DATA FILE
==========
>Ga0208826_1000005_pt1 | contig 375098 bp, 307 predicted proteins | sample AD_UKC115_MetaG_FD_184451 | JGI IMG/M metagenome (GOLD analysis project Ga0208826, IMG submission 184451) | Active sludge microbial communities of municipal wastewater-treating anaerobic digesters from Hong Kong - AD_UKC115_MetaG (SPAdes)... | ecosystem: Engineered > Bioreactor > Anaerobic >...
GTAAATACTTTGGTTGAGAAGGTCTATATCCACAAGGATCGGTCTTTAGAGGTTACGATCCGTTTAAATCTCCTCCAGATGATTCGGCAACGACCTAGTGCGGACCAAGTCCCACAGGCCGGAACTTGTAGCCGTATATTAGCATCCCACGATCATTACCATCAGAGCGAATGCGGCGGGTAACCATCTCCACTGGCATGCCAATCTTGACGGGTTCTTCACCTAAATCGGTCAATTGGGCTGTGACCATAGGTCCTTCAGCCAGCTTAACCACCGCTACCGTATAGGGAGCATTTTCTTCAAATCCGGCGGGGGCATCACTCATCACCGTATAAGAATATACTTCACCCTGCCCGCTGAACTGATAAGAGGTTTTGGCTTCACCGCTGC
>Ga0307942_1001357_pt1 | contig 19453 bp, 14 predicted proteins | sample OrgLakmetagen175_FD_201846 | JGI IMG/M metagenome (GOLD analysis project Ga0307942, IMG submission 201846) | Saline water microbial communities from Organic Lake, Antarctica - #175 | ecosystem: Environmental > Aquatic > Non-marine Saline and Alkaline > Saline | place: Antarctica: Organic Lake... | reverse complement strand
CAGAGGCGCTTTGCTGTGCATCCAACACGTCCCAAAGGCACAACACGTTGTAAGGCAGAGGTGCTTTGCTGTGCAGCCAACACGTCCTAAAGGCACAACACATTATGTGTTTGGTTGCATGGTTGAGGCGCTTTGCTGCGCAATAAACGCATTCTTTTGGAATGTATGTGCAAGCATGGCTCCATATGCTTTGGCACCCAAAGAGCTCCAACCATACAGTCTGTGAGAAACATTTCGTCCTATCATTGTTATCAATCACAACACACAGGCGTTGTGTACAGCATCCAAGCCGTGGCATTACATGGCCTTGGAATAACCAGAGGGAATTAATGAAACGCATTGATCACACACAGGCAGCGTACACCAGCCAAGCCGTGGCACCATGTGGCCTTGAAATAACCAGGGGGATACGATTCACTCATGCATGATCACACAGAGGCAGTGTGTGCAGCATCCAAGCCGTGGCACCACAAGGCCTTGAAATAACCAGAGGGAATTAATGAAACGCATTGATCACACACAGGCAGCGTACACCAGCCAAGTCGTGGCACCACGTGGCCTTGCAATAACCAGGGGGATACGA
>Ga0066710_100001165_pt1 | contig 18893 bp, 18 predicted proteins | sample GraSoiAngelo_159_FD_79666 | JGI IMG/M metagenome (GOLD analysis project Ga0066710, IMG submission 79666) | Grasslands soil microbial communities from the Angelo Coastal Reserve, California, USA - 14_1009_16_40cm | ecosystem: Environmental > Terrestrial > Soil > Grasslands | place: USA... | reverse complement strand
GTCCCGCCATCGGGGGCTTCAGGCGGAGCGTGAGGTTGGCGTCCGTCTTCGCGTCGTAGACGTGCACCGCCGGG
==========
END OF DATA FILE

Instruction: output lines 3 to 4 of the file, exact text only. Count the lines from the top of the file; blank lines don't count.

>Ga0307942_1001357_pt1 | contig 19453 bp, 14 predicted proteins | sample OrgLakmetagen175_FD_201846 | JGI IMG/M metagenome (GOLD analysis project Ga0307942, IMG submission 201846) | Saline water microbial communities from Organic Lake, Antarctica - #175 | ecosystem: Environmental > Aquatic > Non-marine Saline and Alkaline > Saline | place: Antarctica: Organic Lake... | reverse complement strand
CAGAGGCGCTTTGCTGTGCATCCAACACGTCCCAAAGGCACAACACGTTGTAAGGCAGAGGTGCTTTGCTGTGCAGCCAACACGTCCTAAAGGCACAACACATTATGTGTTTGGTTGCATGGTTGAGGCGCTTTGCTGCGCAATAAACGCATTCTTTTGGAATGTATGTGCAAGCATGGCTCCATATGCTTTGGCACCCAAAGAGCTCCAACCATACAGTCTGTGAGAAACATTTCGTCCTATCATTGTTATCAATCACAACACACAGGCGTTGTGTACAGCATCCAAGCCGTGGCATTACATGGCCTTGGAATAACCAGAGGGAATTAATGAAACGCATTGATCACACACAGGCAGCGTACACCAGCCAAGCCGTGGCACCATGTGGCCTTGAAATAACCAGGGGGATACGATTCACTCATGCATGATCACACAGAGGCAGTGTGTGCAGCATCCAAGCCGTGGCACCACAAGGCCTTGAAATAACCAGAGGGAATTAATGAAACGCATTGATCACACACAGGCAGCGTACACCAGCCAAGTCGTGGCACCACGTGGCCTTGCAATAACCAGGGGGATACGA